In some ways, talking to patients, agency partners and the public through the media is the easiest part of a crisis. It’s also one of the most risky as it relates to protecting your EMS agency. The job of media outlets is to share the information of what’s happening with the public, but not necessarily to share that information in the way you want. Assuming you’ve already read through Part 1 of this series and already have your simplified and clarified message finalized, let’s jump right in to some best practices for talking to media during an emergency.
Six Best Practices for Talking to Media during a Crisis
1. Designate One Spokesmen. Answers and statements to media are best when they funnel through one person to ensure consistency. When it comes to the media quoting the agency, you’ll be much happier in the end if the same person is quoted in every interview. That said, every media outlet will contact your agency separately for a comment. If you’re planning a press conference, let other communications team members answer calls and emails, and tell reporters to attend the media briefing for more information. The more time the spokesmen can spend doing interviews instead of scheduling interviews the better.
2. Acknowledge Questions Quickly. You don’t need to know the answers, the public just needs to know you’re working on getting the answers. Failure to respond to media quickly and acknowledge an issue implies the agency doesn’t know, doesn’t care or doesn’t know what to do.
3. Respect their Timeline, Not Your Own. Reporters have deadlines, and they don’t work for you. During a crisis, think of it like you work for them. You can’t make a bad story go away, but you can make it less severe. If you make the reporter’s job harder, why would they give your agency any breaks? The easiest way to stay on a reporter’s good side is to ask them what time they need an answer by, and if at all possible get them an answer before the time they request. If you know you aren’t going to have an answer in time, tell them. They will understand it takes time to get answers, and it won’t always be possible by their deadline, but they still have a story to write or tell regardless. If you tell them late, it makes it harder for them to write or tell the story, and you run the risk they’ll take that extra stress out on you and your agency in the story they tell.
4. Don’t Let the Head of the Agency or Other Key Leaders Speak. This recommendation will be a surprise to many, but I believe that an agency’s leader should never be the one to explain what went wrong immediately as a crisis is occurring. Let your hired PR firm be on camera as the bad guy explaining the problem (that’s one of the services we offer for our clients to help protect them). If you don’t have a PR firm, have your public information officer (PIO) give a written statement that doesn’t quote the leaders by name. Only after we have an answer and a solution should the head of the agency or leadership talk to reporters, so they can take credit for fixing the problem instead of being seen as the problem.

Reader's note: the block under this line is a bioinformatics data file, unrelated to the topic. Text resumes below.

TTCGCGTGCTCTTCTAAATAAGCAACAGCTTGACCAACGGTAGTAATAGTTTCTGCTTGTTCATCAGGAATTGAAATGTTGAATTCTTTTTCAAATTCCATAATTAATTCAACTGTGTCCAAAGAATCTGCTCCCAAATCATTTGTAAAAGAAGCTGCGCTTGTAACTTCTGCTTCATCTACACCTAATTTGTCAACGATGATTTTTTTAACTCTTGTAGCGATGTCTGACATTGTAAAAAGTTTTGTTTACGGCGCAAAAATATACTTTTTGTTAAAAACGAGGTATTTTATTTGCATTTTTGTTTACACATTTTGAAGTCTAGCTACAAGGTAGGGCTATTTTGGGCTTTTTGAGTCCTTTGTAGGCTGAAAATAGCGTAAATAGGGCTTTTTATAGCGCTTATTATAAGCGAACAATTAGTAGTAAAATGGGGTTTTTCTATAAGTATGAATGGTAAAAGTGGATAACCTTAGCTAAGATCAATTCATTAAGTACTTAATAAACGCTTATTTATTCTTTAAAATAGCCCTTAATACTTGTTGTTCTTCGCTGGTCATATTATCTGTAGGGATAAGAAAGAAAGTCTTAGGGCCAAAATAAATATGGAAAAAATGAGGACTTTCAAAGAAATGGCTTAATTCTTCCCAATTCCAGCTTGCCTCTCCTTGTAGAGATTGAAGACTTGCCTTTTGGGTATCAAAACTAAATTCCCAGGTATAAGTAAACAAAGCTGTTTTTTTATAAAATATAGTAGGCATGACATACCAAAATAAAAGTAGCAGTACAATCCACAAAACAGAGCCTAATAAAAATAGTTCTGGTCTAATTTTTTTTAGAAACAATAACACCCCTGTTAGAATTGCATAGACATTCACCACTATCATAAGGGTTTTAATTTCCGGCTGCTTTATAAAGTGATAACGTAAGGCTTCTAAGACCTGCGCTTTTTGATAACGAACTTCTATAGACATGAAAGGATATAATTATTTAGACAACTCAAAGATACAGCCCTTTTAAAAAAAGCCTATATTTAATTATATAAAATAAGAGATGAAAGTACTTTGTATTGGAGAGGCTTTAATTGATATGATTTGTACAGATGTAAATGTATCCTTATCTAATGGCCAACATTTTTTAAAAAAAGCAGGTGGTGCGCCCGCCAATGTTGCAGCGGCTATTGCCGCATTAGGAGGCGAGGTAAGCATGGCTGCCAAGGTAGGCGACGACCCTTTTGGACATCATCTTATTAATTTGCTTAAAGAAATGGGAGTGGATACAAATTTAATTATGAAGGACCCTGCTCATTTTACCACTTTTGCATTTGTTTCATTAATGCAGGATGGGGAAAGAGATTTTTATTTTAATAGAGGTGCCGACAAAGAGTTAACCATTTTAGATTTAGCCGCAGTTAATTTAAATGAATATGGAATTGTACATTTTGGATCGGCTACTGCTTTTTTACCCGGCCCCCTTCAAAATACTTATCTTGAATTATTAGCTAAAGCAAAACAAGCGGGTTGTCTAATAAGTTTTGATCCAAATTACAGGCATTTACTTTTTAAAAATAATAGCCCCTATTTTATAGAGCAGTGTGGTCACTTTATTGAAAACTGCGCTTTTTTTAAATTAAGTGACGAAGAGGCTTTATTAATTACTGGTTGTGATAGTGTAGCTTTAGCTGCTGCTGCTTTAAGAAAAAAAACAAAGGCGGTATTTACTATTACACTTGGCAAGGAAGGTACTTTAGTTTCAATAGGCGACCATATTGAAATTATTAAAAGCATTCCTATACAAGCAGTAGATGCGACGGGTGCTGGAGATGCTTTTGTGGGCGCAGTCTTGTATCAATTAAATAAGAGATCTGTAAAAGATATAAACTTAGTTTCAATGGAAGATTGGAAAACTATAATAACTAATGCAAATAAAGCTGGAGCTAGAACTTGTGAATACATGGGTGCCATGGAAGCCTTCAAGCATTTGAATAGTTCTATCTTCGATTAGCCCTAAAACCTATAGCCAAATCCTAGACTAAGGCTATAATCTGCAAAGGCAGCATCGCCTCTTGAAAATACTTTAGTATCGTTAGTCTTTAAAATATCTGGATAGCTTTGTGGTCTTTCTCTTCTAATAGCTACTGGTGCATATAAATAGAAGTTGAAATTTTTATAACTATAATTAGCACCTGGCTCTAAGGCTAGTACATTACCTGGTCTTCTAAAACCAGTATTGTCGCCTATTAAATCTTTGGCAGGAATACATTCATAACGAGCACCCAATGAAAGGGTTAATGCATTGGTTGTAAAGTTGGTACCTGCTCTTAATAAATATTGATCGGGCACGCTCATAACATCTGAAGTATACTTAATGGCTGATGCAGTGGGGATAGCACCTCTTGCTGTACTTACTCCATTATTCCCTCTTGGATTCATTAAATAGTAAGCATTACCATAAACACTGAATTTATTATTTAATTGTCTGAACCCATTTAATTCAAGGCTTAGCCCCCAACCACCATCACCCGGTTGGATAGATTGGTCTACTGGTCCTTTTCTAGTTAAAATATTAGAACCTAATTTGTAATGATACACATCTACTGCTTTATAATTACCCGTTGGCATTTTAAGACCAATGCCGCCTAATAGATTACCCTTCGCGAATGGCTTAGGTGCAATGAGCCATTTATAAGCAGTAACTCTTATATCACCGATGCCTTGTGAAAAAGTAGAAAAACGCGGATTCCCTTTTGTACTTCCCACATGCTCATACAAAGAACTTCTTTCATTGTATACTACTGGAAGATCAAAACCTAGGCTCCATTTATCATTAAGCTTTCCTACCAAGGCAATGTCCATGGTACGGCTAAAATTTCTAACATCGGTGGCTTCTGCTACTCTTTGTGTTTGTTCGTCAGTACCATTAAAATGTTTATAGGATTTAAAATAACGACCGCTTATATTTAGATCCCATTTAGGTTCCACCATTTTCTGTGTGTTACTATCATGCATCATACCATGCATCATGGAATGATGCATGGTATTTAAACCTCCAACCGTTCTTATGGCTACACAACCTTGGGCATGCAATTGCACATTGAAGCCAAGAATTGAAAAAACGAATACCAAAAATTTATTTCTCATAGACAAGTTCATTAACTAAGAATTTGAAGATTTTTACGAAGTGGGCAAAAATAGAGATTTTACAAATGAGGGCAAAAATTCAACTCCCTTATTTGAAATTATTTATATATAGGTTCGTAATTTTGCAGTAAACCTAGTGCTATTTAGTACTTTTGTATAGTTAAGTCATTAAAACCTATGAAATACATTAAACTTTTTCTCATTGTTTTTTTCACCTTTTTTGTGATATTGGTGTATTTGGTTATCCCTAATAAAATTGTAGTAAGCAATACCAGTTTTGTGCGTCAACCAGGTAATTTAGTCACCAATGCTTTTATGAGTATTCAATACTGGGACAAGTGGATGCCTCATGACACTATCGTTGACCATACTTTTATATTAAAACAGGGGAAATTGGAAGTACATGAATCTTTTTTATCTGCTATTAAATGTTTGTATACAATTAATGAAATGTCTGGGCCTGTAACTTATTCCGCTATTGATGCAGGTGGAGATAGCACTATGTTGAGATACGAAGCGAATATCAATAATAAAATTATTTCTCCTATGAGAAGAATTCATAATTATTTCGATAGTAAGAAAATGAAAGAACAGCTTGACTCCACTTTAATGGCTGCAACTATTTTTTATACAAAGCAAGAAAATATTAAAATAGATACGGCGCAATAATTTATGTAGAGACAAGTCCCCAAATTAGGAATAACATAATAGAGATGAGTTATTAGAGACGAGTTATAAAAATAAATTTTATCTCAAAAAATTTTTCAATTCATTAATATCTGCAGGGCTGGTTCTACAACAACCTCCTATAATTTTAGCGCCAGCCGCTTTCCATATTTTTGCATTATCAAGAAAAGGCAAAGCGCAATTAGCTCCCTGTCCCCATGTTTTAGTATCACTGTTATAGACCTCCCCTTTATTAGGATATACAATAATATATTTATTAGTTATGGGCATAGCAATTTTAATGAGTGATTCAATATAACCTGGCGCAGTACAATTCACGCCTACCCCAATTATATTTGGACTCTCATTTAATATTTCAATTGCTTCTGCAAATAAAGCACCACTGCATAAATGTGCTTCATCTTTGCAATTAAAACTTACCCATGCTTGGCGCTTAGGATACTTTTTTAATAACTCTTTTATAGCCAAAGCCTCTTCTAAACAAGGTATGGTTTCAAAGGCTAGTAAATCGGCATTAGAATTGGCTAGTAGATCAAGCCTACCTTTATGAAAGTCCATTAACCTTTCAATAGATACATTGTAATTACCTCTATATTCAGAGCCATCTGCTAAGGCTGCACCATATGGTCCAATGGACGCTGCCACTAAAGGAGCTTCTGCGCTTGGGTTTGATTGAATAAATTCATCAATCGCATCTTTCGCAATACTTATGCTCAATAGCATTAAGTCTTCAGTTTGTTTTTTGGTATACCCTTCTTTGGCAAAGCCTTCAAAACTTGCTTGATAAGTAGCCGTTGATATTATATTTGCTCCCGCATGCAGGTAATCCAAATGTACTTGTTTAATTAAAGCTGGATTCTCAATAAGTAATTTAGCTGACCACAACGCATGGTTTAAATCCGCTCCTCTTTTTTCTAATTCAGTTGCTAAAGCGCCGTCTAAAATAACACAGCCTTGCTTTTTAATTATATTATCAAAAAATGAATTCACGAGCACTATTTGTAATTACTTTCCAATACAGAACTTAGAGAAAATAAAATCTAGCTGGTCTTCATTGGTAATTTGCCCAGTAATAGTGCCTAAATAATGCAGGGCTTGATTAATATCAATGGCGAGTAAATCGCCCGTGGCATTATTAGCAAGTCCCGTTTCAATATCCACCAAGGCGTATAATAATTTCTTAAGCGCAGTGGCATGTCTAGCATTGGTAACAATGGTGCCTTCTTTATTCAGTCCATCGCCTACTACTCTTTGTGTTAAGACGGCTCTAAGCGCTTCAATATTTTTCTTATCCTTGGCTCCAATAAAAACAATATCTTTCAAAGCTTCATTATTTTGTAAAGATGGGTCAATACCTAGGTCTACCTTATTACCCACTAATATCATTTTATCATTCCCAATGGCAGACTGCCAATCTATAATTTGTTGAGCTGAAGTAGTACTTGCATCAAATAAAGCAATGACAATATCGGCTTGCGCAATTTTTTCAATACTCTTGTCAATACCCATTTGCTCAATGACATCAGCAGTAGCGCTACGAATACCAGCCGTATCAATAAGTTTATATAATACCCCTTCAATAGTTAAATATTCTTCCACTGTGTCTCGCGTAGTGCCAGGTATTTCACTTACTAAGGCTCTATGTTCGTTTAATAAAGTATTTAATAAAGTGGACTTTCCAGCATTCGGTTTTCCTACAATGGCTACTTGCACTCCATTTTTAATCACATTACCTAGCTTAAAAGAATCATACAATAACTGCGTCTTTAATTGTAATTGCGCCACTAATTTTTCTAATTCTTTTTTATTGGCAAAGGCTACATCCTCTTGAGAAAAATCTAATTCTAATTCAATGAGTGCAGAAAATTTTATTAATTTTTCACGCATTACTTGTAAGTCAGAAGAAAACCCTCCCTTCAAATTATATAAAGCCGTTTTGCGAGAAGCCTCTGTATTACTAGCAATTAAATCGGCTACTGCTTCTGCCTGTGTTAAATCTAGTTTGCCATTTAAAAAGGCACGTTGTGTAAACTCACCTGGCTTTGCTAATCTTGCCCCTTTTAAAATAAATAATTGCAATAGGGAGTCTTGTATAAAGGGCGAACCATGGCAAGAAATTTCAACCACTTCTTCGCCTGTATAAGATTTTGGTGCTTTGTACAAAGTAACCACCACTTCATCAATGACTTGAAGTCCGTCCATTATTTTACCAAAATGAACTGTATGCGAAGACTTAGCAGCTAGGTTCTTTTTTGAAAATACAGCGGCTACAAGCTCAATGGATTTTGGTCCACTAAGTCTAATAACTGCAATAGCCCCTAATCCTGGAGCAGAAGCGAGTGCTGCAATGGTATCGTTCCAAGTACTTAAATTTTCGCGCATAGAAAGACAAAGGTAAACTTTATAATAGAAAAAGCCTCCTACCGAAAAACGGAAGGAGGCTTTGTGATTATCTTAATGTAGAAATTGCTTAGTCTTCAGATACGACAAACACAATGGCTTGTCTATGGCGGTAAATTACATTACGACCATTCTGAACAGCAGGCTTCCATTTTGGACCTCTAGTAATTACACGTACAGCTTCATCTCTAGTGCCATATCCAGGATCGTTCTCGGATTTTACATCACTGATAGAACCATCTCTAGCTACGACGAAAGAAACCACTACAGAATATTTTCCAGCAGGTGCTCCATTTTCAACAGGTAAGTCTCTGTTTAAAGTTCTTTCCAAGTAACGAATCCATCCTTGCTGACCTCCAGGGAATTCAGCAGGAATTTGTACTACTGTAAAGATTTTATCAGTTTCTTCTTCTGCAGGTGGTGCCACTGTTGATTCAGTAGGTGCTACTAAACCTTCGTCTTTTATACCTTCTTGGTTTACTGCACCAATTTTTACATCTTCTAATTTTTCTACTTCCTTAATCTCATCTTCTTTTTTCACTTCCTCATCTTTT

5. Crow Tastes Better Warm than Cold. Mistakes happen. If you’re going to need to accept blame eventually, apologize for the mistake quickly. Why suffer extra news cycles of damage when you can shorten the window and focus on fixing the problem.
6. Show How You Fixed the Problem. In the days and weeks after the crisis, share your story of how you’re fixing the problem and how you’re making sure a similar mistake never happens again. If you have new technology or equipment to avoid a future problem, announce it and add it to your website so people know the issue has been resolved. Post “thank you” notes and comments from once unhappy patients demonstrating your commitment to making things right. Highlight employees that went above and beyond to fix the problem and protect customers. Create a case study showing your commitment and ability to make changes that protect and help your customers and the public. You won’t be able to erase the initial mistake, but you can celebrate your efforts to fix it.
Be Proactive to Help Craft the Story in the Media
Finally, I would argue that during a crisis you need the media a lot more than they need you. They’re telling the story whether you help them or not. If you want them telling the story in the least damaging way, you need to respect them and use them to share the message you want accepted by your employees, the public, your patients and your agency partners.
Read Part 2 to learn how to communicate to your staff
Read Part 3 for tips on how to communicate with impacted patients and partner agencies